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Journal Article
Journal of Middle East Women's Studies (1 July 2009) 5 (2): 83–85.
Published: 01 July 2009
...Amira Jarmakani Race and Arab Americans Before and After 9/11: From Invisible Citizens to Visible Subjects , Jamal Amaney Naber Nadine , eds. Syracuse, NY : Syracuse University Press , 2008 . Pp. xiii, 378 . ISBN 978-0-8156-3177-4 . Copyright © 2009 Association for Middle...
Journal Article
Journal of Middle East Women's Studies (1 March 2010) 6 (1): 129–131.
Published: 01 March 2010
...Mastoureh Fathi Becoming Visible in Iran: Women in Contemporary Iranian Society , Honarbin-Holliday Mehri . London : Tauris Academic Studies . Pp. xii, 205 . ISBN 978-1-84511-878-5 . Copyright © 2010 Association for Middle East Women’s Studies 2010...
Journal Article
Journal of Middle East Women's Studies (1 March 2017) 13 (1): 173–174.
Published: 01 March 2017
Journal Article
Journal of Middle East Women's Studies (1 July 2007) 3 (2): 112–115.
Published: 01 July 2007
...Mügé Galin The Book and the Roses: Sufi Women, Visibility, and Zikir in Contemporary Istanbul , Raudvere Catharina . Sweden : Bjärnums Tryckeri AB , 2002 . Pp. 248. ISBN 9186884115 . Copyright © 2007 Association for Middle East Women’s Studies 2007 112  JOURNAL OF MIDDLE EAST...
Journal Article
Journal of Middle East Women's Studies (1 March 2013) 9 (1): 1–29.
Published: 01 March 2013
...Faedah M. Totah The public visibility and political activity of women remain contentious social issues in the Middle East. Where women are encouraged by the state to be politically active, their ensuing visibility is perceived as threatening to the local male-dominated social order, which in turn...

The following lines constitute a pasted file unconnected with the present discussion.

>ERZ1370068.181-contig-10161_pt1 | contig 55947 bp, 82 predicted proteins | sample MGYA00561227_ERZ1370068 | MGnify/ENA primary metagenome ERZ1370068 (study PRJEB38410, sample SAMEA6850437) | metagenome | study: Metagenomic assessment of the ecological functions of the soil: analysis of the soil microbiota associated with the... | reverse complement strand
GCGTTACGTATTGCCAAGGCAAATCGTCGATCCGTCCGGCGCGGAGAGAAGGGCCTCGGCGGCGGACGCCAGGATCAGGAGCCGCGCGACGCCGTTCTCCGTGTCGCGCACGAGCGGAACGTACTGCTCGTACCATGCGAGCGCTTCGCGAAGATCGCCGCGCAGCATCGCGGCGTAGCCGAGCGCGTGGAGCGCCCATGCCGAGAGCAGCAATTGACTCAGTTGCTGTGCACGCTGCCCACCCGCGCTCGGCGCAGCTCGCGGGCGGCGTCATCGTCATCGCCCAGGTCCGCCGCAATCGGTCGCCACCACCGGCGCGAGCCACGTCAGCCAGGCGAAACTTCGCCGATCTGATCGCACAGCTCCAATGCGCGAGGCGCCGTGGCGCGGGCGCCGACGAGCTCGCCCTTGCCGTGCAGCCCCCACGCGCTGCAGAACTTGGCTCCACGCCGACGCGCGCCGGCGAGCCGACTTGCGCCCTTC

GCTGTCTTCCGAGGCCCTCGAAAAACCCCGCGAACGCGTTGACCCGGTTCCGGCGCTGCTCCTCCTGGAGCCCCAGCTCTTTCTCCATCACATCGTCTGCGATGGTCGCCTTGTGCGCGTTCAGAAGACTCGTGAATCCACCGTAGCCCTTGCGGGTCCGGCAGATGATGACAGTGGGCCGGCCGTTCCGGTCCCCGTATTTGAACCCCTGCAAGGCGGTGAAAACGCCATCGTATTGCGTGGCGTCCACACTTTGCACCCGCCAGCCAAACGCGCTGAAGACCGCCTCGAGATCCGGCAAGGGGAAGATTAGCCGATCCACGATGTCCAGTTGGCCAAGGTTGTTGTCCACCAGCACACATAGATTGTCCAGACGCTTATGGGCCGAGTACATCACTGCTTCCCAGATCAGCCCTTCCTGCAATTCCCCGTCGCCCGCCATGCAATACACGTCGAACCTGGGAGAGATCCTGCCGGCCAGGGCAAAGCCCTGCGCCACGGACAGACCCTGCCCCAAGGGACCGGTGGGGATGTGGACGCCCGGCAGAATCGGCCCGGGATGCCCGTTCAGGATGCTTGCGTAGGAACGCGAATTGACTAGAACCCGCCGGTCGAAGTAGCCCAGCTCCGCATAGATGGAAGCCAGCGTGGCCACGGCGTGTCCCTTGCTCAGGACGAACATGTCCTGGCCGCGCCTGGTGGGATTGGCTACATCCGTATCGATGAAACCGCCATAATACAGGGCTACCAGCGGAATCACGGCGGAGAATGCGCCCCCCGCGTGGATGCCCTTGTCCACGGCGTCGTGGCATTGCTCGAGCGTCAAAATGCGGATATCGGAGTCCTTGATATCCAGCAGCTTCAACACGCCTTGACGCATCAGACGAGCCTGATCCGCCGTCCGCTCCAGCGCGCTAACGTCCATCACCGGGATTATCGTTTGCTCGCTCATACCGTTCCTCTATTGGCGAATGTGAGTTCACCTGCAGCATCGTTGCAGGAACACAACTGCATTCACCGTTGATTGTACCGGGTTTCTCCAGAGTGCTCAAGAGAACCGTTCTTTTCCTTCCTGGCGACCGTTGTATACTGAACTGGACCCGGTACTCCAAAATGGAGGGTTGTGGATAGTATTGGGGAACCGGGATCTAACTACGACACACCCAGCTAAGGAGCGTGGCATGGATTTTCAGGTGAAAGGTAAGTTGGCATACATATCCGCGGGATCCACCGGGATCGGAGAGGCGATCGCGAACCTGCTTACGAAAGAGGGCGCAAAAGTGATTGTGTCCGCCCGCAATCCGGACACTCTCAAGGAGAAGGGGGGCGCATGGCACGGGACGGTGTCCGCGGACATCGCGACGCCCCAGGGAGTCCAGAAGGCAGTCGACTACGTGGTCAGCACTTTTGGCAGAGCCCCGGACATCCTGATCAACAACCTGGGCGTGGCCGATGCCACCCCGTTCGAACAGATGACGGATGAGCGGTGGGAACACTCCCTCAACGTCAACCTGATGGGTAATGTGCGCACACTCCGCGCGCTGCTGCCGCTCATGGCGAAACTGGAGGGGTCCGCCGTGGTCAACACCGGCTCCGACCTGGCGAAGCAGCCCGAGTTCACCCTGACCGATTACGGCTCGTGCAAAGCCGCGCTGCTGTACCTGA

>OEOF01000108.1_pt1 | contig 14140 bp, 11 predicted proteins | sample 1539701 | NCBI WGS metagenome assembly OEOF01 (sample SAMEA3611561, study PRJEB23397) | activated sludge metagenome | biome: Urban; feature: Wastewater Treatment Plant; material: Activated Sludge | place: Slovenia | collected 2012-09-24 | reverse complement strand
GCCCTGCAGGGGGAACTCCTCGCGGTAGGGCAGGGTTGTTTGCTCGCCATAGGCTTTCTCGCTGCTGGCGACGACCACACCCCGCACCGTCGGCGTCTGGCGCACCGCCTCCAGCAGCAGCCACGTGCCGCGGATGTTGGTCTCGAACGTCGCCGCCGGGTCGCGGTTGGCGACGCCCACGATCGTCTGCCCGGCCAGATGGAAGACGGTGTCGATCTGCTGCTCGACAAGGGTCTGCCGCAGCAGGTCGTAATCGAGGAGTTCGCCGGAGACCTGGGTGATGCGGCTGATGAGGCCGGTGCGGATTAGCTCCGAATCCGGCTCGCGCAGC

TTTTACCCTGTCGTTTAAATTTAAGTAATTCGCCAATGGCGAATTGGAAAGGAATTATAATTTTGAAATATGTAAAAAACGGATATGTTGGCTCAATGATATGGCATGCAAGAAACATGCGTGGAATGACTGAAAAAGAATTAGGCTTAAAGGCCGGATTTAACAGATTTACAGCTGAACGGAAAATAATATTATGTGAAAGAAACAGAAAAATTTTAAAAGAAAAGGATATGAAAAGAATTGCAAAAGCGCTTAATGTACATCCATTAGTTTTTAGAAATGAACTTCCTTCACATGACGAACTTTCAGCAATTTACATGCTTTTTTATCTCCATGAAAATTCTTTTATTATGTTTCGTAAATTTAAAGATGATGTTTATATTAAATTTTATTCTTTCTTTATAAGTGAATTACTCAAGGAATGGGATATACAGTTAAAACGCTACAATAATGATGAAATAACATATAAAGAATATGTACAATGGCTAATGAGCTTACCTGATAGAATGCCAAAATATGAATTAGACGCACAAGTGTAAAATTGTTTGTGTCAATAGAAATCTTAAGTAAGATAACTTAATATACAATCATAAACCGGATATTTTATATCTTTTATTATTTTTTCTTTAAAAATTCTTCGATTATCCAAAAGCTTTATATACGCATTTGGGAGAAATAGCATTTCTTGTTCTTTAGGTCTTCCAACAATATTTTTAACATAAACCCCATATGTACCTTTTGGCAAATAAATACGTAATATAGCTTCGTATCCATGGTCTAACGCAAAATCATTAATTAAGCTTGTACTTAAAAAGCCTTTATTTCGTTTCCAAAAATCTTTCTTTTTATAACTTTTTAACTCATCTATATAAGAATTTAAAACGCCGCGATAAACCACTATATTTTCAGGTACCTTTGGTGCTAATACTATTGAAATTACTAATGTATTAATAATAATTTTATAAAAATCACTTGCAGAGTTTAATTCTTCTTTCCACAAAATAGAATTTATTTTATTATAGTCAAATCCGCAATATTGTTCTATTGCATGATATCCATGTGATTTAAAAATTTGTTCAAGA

Journal Article
Journal of Middle East Women's Studies (1 July 2016) 12 (2): 181–202.
Published: 01 July 2016
... on different ends of both the social and the Islamist-secularist axes highlight the similarities and differences of intimate concerns and encounters. Urban beauty salons are where publicly debated ideals of femininity and sexuality are visibly manufactured, and those involved have to negotiate new...
Journal Article
Journal of Middle East Women's Studies (1 July 2011) 7 (2): 27–55.
Published: 01 July 2011
... contexts of a growing Muslim German public sphere, Muslim German cultural production, and the public sphere at large. Kandemir’s transformation unfolds in Germany in the middle of an often young and visible larger movement of Muslim piety. Her narrative and experience transcend her individual life and...
Journal Article
Journal of Middle East Women's Studies (1 November 2012) 8 (3): 113–137.
Published: 01 November 2012
... sexuality that influence subjectivity via their online visibility. Mathew Gagné is a Ph.D. student in Anthropology at the University of Toronto. He has an academic and professional background in sociology, Middle East Studies, diaspora and transnationalism studies, and program and policy evaluation...
Journal Article
Journal of Middle East Women's Studies (1 November 2013) 9 (3): 28–53.
Published: 01 November 2013
... visibility of female militancy in labor protests. As a result of these transformations, women’s roles in labor protests have become part of the process of men reclaiming their masculinity, which has been humiliated by wage erosion, the transformation of labor relations, and the coercive nature of...
Journal Article
Journal of Middle East Women's Studies (1 November 2014) 10 (3): 62–86.
Published: 01 November 2014
... our discipline more visible in different institutions and organizations, including MESA as well as your committed work with the Journal of Middle East Women’s Studies. In addition, we deeply appreciate your mentoring of students and junior faculty. As was communicated by one of your students, you are...
Journal Article
Journal of Middle East Women's Studies (1 March 2007) 3 (1): 6–34.
Published: 01 March 2007